Great Smoky Mountains National Park

Center for the State of the Parks: Park Assessments

Published April 2004


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Great Smoky Mountains National Park was established in 1934 to protect some of the last remaining old growth forests in the eastern United States from intense logging and to ensure the survival of the thousands of species that take refuge in these forested mountains. More than 10,000 species have been documented so far, but scientists estimate that as many as 100,000 may actually live in the park. The park is also known for its 19th and early 20th century log houses, mills, churches, and archaeological sites that tell the story of earlier residents.
The Great Smoky Mountains' proximity to major population centers makes it a popular recreation destination-more than nine million visitors enter the park each year to hike, camp, fish, and learn about the park's history and enjoy its cultural landscapes. What these visitors may not realize is that the park is under assault from a host of threats. These threats include:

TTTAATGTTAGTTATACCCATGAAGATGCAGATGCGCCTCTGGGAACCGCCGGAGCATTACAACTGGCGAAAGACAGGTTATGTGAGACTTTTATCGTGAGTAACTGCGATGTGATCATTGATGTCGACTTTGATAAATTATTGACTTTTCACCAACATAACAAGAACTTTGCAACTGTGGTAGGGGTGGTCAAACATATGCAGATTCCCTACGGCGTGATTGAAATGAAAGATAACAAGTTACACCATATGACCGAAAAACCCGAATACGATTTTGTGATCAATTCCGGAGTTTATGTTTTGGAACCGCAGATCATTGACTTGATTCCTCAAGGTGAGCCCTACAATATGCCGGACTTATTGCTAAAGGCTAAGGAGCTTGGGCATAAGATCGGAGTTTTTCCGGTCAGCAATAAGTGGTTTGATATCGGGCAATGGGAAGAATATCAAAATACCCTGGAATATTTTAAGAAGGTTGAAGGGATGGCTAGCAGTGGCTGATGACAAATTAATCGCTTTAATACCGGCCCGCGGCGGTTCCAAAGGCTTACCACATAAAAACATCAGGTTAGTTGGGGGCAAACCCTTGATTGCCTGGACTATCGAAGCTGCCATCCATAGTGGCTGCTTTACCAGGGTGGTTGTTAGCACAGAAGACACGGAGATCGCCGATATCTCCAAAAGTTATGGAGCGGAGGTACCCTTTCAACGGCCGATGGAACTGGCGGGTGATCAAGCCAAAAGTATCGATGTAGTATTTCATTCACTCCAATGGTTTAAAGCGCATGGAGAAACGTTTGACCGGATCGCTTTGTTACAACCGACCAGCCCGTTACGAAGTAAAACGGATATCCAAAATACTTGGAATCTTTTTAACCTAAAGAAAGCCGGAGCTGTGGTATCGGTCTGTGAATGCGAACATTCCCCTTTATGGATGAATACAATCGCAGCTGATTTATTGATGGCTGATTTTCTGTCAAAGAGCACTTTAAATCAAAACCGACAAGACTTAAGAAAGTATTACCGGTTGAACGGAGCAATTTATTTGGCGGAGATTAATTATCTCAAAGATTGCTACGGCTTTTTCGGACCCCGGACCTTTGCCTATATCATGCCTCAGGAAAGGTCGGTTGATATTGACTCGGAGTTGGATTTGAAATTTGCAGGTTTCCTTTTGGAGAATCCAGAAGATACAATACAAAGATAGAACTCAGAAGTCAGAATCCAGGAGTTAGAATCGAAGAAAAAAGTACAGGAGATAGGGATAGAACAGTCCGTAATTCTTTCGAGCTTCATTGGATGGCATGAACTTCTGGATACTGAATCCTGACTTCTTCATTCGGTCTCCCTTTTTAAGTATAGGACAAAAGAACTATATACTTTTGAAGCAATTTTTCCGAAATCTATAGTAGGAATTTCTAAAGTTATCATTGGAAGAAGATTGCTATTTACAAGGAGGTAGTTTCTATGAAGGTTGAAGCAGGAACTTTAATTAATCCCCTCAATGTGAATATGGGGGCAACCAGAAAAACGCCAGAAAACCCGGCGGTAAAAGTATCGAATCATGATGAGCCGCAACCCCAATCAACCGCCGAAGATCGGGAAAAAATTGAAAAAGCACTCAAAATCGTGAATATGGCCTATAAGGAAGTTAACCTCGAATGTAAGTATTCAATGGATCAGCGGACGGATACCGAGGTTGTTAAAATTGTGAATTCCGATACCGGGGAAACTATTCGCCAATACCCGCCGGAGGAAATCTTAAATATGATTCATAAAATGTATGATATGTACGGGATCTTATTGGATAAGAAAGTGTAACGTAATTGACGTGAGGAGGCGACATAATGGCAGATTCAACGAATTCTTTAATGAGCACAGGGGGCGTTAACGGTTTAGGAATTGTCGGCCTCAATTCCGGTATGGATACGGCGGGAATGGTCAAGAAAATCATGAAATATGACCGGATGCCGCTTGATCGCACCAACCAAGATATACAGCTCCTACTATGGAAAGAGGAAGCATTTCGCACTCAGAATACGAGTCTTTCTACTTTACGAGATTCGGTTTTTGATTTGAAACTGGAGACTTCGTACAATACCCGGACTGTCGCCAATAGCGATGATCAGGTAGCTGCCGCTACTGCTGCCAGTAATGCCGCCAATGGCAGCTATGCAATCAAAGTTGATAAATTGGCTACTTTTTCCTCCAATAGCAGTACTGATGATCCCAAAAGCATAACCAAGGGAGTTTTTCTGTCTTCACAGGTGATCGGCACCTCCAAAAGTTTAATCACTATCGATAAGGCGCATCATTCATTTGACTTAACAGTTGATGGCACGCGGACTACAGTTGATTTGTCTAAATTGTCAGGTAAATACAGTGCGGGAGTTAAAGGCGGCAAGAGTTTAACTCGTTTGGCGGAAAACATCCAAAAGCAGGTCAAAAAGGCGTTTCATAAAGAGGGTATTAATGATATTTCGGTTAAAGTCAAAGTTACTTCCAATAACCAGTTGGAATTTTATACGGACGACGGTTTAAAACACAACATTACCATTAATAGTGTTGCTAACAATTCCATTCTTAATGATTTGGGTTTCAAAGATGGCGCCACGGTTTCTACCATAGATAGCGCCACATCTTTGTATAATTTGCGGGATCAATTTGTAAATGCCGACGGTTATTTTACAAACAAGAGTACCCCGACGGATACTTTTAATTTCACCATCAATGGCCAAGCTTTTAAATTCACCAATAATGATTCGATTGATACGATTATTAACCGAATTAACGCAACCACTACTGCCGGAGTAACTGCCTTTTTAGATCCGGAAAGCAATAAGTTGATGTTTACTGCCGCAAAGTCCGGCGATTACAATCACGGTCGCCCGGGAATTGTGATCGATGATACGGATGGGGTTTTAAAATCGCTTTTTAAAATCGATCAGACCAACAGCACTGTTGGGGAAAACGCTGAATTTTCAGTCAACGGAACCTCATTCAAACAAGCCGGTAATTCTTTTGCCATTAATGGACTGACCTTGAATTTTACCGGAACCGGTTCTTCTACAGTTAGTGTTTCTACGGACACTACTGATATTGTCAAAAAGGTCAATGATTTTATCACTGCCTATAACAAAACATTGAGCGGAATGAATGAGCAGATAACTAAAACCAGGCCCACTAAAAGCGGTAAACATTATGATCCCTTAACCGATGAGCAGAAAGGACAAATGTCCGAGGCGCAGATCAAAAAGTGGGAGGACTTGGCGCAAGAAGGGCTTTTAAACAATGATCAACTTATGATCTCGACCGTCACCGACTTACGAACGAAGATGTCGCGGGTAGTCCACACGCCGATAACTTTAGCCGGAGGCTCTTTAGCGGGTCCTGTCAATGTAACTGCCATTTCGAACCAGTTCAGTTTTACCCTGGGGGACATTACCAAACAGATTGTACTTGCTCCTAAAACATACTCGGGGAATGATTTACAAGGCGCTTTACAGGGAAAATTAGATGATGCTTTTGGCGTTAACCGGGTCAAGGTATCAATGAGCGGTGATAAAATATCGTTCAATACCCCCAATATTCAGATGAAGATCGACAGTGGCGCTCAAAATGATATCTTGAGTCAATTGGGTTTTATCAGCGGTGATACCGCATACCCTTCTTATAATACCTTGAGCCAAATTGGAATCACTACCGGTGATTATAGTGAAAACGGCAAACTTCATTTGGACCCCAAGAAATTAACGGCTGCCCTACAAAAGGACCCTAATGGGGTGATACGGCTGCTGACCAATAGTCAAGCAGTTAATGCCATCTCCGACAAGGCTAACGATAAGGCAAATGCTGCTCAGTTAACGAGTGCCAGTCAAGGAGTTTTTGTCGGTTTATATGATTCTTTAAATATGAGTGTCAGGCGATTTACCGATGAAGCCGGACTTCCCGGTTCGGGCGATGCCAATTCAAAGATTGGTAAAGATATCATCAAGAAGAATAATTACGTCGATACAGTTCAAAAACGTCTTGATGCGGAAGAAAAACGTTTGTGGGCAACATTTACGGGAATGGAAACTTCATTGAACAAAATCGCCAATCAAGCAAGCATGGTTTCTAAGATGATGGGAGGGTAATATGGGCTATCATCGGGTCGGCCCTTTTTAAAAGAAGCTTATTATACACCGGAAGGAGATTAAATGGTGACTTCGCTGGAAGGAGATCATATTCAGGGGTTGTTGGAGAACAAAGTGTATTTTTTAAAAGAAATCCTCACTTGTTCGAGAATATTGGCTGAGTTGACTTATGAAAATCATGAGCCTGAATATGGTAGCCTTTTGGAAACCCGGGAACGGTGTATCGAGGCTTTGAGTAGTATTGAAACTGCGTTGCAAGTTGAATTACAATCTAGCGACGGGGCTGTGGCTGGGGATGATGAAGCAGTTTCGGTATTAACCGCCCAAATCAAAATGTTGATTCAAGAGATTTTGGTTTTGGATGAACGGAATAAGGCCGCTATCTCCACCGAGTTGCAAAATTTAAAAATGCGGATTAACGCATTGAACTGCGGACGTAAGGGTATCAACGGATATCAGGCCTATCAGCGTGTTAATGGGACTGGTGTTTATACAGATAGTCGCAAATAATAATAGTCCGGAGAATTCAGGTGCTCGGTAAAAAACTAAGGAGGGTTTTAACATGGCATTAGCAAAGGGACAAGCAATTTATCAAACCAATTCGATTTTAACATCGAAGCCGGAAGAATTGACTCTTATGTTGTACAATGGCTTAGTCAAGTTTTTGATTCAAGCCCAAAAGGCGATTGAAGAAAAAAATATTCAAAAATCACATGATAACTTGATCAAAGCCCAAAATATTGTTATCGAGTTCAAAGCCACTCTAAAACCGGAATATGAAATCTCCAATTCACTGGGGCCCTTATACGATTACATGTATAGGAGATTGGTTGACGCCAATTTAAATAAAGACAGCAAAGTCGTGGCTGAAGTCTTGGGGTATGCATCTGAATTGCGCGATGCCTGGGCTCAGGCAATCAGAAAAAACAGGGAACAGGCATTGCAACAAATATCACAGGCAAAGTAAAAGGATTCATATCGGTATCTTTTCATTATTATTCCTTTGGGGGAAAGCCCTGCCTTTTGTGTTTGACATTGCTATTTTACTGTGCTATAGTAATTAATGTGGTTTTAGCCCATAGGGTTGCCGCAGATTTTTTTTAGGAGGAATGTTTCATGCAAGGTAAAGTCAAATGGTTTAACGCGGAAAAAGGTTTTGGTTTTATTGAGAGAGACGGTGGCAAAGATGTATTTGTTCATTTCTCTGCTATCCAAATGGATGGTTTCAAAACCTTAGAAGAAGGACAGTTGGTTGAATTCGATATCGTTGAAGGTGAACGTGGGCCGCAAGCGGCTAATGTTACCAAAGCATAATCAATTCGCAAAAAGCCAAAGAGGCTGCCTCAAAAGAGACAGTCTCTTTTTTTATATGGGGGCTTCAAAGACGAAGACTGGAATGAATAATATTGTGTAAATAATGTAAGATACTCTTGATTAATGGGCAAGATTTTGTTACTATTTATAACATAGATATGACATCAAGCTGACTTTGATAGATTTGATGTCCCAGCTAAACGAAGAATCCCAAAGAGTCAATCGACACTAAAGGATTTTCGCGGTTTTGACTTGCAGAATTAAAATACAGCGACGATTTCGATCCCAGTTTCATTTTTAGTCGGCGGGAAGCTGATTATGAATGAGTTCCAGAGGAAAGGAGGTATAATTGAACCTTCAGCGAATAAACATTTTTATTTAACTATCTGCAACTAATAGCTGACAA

• Non-native pests and diseases damaging many tree species
  • Pollution from coal-fired power plants and other sources degrading air quality at the park-
  • Small particle pollution forms an unnatural haze obscuring popular scenic vistas, decreasing visibility 60 to 80 percent.
  • Deteriorating historic structures due to insufficient maintenance.
  • Inadequate funding and staffing.

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